Assad's slaughter of the innocents

Newborn babies are among the latest victims of the Syrian government's brutal assault on Homs

Alastair Beach
Thursday 09 February 2012 01:00
Images and video stills show the carnage inflicted upon the city and people of Homs
Images and video stills show the carnage inflicted upon the city and people of Homs

Bashar al-Assad's bloody siege of Homs intensified yesterday as clear evidence emerged that his indiscriminate shelling of the restive town had started claiming innocent victims, including at least 18 premature babies and three entire families. The evidence came as civilians in the besieged city endured a fifth day of incessant shellfire – the worst yet, according to eyewitnesses – with dozens of other people being killed as the brutal assault continued. Last night, news footage was broadcast purporting to show a military convoy making its way to Homs.

The British-based Syrian Observatory for Human Rights (SOHR) said at least 53 people were killed across Homs yesterday. Hundreds more have died since Friday, when Mr Assad’s generals launched a barrage of shells and rockets on neighbourhoods where government opposition is strong.

Last night, the UN Secretary General Ban Ki-moon said the Arab League’s monitoring mission should resume following the “disastrous” failure to pass a Security Council resolution censoring the Assad regime, adding that he believed the situation was likely to deteriorate further. “I fear that the appalling brutality we are witnessing in Homs, with heavy weapons firing into civilian neighborhoods, is a grim harbinger of worse to come,” he said.

The district of Bab Amr has been one of the worst-hit areas. According to Mahmoud Araby, who spoke to The Independent by phone yesterday, the artillery assault has intensified since Friday.

“The shelling is constant and is coming from all four directions now,” he said. “Many children have been killed. Some of them have had their heads blown off in the explosions.” One video uploaded to YouTube showed the full scale of the military’s five-day assault, with a panoramic view of Bab Amr showing street after street of crumbling, shell-ravaged houses.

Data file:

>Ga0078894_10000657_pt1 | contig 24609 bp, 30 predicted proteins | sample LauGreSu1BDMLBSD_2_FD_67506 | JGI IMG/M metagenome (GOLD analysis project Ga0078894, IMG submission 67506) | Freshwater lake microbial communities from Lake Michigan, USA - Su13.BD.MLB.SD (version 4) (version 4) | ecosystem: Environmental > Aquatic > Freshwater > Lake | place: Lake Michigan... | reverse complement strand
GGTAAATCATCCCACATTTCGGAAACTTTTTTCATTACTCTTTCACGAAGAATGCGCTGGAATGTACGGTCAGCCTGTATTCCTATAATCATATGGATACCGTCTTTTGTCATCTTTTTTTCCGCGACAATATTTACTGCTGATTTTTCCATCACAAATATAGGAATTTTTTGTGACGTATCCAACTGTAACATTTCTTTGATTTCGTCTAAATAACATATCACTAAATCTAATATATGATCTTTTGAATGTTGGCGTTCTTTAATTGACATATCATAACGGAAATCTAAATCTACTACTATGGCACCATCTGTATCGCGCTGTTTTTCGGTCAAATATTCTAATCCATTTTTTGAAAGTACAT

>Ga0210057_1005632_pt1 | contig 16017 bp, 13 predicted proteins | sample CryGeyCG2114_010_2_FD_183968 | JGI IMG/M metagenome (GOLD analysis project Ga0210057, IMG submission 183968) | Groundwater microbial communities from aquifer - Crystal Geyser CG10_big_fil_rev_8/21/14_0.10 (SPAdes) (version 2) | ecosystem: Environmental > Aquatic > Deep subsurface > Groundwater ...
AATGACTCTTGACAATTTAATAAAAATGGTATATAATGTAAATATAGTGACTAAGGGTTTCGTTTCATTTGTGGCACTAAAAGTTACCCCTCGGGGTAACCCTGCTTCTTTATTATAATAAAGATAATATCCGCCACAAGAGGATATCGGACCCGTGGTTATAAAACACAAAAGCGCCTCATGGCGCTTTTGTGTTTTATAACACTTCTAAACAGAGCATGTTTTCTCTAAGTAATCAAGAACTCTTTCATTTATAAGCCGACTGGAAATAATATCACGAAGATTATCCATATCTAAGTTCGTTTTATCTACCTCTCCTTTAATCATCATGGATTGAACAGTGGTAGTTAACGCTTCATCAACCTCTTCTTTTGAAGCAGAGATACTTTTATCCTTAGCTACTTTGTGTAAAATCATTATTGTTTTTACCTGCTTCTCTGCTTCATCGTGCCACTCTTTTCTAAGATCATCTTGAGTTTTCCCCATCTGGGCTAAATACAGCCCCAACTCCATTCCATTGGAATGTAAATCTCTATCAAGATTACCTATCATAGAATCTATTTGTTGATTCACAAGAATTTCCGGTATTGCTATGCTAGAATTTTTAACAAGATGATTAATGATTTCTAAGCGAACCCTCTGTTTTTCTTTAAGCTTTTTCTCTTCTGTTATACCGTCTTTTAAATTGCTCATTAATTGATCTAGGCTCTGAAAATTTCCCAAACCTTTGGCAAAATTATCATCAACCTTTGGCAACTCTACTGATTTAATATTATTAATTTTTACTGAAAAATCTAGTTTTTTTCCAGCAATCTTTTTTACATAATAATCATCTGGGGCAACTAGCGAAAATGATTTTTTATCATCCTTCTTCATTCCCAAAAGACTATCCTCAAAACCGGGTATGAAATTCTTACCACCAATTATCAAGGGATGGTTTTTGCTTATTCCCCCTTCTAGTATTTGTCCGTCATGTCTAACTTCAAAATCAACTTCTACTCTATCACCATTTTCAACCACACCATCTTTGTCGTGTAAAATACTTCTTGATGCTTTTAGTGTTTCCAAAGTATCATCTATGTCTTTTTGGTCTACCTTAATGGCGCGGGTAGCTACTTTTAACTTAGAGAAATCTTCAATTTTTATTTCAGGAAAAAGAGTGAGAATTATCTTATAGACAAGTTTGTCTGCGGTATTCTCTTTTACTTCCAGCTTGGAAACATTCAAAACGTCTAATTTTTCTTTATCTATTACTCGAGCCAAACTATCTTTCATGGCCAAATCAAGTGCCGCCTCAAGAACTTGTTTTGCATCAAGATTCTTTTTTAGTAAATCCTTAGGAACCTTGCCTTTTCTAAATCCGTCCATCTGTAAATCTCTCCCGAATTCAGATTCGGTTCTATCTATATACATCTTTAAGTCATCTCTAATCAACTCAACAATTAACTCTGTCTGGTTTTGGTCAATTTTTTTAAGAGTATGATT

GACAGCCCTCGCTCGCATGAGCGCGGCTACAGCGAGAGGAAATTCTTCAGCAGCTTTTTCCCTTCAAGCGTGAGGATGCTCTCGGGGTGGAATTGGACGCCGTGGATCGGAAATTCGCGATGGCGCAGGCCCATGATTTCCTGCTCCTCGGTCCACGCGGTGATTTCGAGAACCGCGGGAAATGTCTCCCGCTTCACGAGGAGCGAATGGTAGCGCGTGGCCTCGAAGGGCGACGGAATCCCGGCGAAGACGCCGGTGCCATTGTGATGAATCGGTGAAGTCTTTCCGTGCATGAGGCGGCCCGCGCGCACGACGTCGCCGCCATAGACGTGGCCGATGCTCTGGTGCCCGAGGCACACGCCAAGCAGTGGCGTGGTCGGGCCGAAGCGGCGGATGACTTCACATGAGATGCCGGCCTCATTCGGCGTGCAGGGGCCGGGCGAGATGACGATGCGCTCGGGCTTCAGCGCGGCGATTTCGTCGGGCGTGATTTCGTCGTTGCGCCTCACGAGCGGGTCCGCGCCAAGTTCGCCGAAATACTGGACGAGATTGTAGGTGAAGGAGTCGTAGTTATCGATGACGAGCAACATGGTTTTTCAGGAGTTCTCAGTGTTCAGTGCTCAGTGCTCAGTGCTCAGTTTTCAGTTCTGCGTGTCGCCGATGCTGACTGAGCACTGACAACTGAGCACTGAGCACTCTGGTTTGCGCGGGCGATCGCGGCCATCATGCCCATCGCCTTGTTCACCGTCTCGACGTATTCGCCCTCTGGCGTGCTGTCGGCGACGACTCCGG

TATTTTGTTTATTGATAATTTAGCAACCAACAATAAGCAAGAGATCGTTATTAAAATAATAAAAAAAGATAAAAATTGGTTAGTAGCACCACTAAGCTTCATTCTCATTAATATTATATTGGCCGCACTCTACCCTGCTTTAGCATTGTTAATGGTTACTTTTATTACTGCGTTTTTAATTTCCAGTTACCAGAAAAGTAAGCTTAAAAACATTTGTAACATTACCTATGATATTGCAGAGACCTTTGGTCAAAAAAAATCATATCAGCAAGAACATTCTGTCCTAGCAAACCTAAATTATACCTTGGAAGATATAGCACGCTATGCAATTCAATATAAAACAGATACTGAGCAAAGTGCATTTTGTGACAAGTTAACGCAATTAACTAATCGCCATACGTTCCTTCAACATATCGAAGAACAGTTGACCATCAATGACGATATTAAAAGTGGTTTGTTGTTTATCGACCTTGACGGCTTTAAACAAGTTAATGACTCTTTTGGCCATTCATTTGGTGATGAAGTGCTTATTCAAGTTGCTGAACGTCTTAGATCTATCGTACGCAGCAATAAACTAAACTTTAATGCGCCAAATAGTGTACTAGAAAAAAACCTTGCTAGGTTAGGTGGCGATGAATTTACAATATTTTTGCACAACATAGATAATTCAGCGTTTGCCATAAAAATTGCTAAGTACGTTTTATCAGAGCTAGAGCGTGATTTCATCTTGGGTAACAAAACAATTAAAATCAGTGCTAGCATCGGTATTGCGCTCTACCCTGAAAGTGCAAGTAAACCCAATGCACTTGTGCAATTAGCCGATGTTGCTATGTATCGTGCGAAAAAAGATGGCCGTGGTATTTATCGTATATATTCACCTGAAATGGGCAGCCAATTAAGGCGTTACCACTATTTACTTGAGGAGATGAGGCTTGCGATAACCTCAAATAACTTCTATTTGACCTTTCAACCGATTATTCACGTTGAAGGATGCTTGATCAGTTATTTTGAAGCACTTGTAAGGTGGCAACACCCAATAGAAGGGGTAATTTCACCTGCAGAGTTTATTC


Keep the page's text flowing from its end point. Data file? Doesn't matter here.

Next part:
Another video, which was titled “the shooting of a child in her head”, showed a man running down the street cradling a toddler who has a stream of blood pouring from her temple. It was not possible to verify either video.

As many as 18 premature babies, all of whom were being kept alive on generators, were reportedly killed after power was cut to Homs’ Al-Walid hospital. “The families were there when it happened,” said Mahmoud Araby, a 25-year-old student who was among dozens of families sheltering inside a wedding hall when they heard the news. “We were so angry and disgusted.” State TV denied the incident, claiming all hospitals in the area were functioning as normal.

Earlier, residents had woken up to the news that three Sunni Muslim families had been killed by gangs of shabiha, the militiamen loyal to Mr Assad, inside the city. According to the Local Co-ordination Committees (LCC), an activist group that works to publicise the uprising, all 19 of the victims – including children –had their throats cut.

As if to add to the sense of chaos enveloping Homs, Syrian TV reported that several people had been killed yesterday after a car bomb exploded in the city. The attack, which reportedly also killed members of the security services, happened in the central Bayada district; state news blamed “armed terrorists” for the incident.

It comes shortly after the wave of bomb attacks that ripped through Damascus in December. That series of bombings – an unprecedented event in a country as tightly monitored as Syria – also led to regime opponents being blamed by the government. Yet the accusation was widely dismissed by activists, who suspected the attacks were a state-sponsored ploy to undermine the pro-democracy movement.

Karam Abu Rabea, a Homs-based member of the LCC, said one of the reasons Bab Amr has been so heavily targeted is because of the strong presence of defected troops in the area. He told The Independent that a unit calling itself the Al-Farook Brigade - named after a highly influential advisor to the Prophet Mohamed - has been holed up there for days.

Join our new commenting forum

Join thought-provoking conversations, follow other Independent readers and see their replies

View comments